July 18, 2024

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The most exciting thing about science is when we find out we’re wrong

The most exciting thing about science is when we find out we’re wrong

Space is very hot right now. Uncrewed Artemis I mission On its way to lunar orbit, it is the first in a series of missions that plan to return humans to the moon by the end of the decade. spacewalk in The International Space Station went down this week, and it has been They streamed live. they were Shit swings at asteroids To prove our ability. And our new friend, the James Webb Space Telescope, is doing its thing, quietly overhauling our entire understanding of how the universe works.

The JWST floats a million miles from Earth and sends back images that make Hubble look like a real piece of shit. Understandably, the photos of Webb that get the headlines are The ones that are mind blowing—Pictures that are particularly beautiful or gorgeous that inspire awe. Web still takes a lot of those. But those artistic images are, in a sense, the PR telescope to justify their existence to the wider public. The actual science happens in the analysis of less exciting data: things that aren’t even in the visible spectrum, or in the close analysis of relatively unspectacular images. Yesterday’s big news comes from these action photos.

Science: NASA, European Space Agency, Canadian Space Agency, Tommaso Trio (University of California); Image processing: Zolt G. Levay (STScI)

I realize I’m running the risk of underselling this, so: naturally These photos are amazing, even if they aren’t pillars of creation. And what they show – that is, what is blown up in Figure 2 in the lower center – is an absolute formula that melts into the brain. It’s the galaxy GLASS-z12, and it’s believed to be 13.45 billion years old, or just 350 million years after the universe came into being in the Big Bang. It is the farthest starlight we have ever seen.

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But it wasn’t just the existence of a galaxy that got scientists excited — we already knew there would be galaxies from around that time, and we knew JWST’s superior imaging would reveal them. What was unexpected was how easy it was to find.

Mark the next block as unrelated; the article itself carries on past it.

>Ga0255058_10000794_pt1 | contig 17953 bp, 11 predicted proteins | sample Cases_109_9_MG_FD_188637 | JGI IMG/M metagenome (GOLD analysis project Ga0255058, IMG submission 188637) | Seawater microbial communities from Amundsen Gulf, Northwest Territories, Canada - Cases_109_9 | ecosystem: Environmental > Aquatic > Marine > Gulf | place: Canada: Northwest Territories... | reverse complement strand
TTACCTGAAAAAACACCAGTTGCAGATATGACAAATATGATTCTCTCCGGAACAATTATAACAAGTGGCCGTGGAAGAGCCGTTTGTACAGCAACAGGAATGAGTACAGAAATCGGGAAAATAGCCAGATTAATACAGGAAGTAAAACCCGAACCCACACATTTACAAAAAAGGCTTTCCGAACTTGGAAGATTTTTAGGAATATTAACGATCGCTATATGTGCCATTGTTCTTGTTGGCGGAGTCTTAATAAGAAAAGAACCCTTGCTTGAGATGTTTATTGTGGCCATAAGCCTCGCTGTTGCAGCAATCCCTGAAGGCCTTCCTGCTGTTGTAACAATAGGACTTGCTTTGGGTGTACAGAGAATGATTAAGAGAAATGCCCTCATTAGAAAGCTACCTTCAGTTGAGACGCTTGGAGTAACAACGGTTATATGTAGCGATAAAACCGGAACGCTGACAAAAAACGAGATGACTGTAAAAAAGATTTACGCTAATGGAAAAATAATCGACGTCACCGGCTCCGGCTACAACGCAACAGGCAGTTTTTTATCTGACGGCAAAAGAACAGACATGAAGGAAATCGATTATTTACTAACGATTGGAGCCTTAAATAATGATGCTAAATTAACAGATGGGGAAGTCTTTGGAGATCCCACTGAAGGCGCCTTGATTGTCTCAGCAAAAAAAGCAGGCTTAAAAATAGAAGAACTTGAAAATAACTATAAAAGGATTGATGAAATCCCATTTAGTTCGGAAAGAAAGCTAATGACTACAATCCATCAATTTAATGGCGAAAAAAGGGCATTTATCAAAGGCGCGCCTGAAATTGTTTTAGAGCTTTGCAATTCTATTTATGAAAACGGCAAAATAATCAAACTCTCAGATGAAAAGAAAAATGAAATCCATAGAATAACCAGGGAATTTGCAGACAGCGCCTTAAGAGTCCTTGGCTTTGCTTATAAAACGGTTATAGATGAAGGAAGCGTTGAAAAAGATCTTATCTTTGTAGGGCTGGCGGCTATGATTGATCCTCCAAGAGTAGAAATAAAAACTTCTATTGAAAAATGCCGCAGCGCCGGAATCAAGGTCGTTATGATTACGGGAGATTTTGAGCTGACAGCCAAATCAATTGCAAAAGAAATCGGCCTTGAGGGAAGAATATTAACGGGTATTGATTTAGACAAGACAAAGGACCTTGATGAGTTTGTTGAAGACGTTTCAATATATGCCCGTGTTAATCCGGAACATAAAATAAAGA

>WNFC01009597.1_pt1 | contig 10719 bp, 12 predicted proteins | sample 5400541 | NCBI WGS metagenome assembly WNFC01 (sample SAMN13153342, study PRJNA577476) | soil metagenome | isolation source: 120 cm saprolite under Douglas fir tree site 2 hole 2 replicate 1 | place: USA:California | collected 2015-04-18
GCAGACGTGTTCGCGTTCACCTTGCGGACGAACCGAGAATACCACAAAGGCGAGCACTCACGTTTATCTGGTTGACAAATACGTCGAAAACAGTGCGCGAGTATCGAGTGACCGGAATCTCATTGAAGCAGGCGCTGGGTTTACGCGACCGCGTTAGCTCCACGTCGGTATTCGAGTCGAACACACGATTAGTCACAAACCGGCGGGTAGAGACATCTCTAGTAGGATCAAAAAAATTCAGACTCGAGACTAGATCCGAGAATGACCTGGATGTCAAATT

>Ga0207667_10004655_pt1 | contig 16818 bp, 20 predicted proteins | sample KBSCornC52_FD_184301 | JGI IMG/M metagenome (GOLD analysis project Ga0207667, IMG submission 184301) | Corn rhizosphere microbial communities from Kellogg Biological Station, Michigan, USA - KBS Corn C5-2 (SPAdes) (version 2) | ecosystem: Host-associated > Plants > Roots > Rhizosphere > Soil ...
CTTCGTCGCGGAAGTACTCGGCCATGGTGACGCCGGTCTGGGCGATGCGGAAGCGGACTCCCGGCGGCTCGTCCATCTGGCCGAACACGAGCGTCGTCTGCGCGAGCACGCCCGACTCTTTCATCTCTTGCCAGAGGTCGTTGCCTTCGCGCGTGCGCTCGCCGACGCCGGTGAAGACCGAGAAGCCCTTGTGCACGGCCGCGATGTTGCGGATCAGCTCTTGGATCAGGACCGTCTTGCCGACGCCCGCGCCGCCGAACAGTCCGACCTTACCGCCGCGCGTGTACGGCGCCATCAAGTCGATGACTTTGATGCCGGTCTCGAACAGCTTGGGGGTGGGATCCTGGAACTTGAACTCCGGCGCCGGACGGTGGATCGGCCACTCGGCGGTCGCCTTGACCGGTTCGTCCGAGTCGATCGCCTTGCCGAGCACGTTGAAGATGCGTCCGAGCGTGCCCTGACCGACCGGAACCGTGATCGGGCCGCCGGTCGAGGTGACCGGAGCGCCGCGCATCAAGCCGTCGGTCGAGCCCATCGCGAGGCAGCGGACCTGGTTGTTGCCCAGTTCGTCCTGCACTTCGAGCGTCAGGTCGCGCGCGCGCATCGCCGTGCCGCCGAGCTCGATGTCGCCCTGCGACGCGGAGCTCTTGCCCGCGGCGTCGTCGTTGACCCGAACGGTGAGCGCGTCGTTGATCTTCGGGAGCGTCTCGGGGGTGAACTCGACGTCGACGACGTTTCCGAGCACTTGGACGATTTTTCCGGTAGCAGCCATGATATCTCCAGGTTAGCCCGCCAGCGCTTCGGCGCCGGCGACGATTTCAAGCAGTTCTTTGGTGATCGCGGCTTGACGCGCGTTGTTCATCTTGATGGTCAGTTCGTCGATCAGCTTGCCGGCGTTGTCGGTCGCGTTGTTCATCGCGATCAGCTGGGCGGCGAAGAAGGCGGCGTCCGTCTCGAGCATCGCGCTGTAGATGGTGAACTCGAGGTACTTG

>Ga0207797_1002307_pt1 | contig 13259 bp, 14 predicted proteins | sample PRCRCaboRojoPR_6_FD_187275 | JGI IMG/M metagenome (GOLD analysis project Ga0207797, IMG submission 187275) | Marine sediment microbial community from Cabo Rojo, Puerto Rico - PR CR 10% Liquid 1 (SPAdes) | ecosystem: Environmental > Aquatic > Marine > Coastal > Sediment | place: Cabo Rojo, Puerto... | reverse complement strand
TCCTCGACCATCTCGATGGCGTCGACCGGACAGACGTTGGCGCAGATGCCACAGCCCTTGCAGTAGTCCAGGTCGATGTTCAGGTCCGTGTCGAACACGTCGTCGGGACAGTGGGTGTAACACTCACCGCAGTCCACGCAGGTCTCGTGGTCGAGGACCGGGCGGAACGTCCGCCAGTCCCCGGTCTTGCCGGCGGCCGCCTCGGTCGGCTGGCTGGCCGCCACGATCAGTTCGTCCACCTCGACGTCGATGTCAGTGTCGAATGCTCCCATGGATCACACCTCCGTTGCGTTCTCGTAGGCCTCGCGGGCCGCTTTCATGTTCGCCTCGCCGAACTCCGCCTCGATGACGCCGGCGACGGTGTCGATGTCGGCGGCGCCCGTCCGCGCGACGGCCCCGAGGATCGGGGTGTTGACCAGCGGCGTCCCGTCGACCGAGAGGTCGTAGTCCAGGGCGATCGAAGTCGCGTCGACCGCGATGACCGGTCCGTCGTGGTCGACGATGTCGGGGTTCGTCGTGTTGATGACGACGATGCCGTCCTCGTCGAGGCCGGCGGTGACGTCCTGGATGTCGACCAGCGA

“Based on all the predictions, we thought we had to search a much larger area to find such galaxies,” Marco Castellano said from the National Institute of Astrophysics in Rome, who led One From two Research papers published thursday in Astrophysical Journal Letters. Scientists had a model, based on current understanding, of how many of these bright, fully formed galaxies in the early days of the universe would be present there. This model predicted that a piece of the sky about 10 times larger than what Webb captured would be needed to find it. Instead, scan the Web quickly two These galaxies, discovered by scientists within a few days after the publication of the data for the study.

What this means is that our models were wrong, and that bright, densely populated galaxies may have formed faster and more frequently after the end of the stellar Dark Ages–about 100 million years after the Big Bang, when conditions in the early universe finally allowed gravity to begin building up stars–than we had imagined.

We were wrong! That’s so cute! You know we were wrong, like, the whole literal point of science! Knowing that our models and predictions were inaccurate allows us to make new models to better explain the observations, bringing us closer to being right. Science iterative, and these small discoveries, rather than big, sparkling pictures, are how the JWST will help us write and rewrite the early history of our universe.

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“These notes make your head explode.” Paola Santini said, co-author of Castellano et al. paper. “This is a whole new chapter in astronomy. It’s like an archaeological dig, and all of a sudden you find a lost city or something you didn’t know about. It’s amazing.”

These two new galaxies make some interesting observations. And it is Much brighter than we expected, and brighter than anything else closer to Earth. “Its extreme brightness is a real puzzle,” said Pascal Ochs, a co-author of the second paper published today. But there is an attractive possibility. It is assumed that at the beginning of the Universe, stars consisted only of hydrogen and helium, simply because they had not yet had time to produce heavier elements by means of nuclear fusion. Those so-called Population 3 stars would be incredibly hot and incredibly bright, and although it’s been a long time theory, it’s never been noticed. Maybe yet.

This is, quite literally, hot shit. Thanks Web.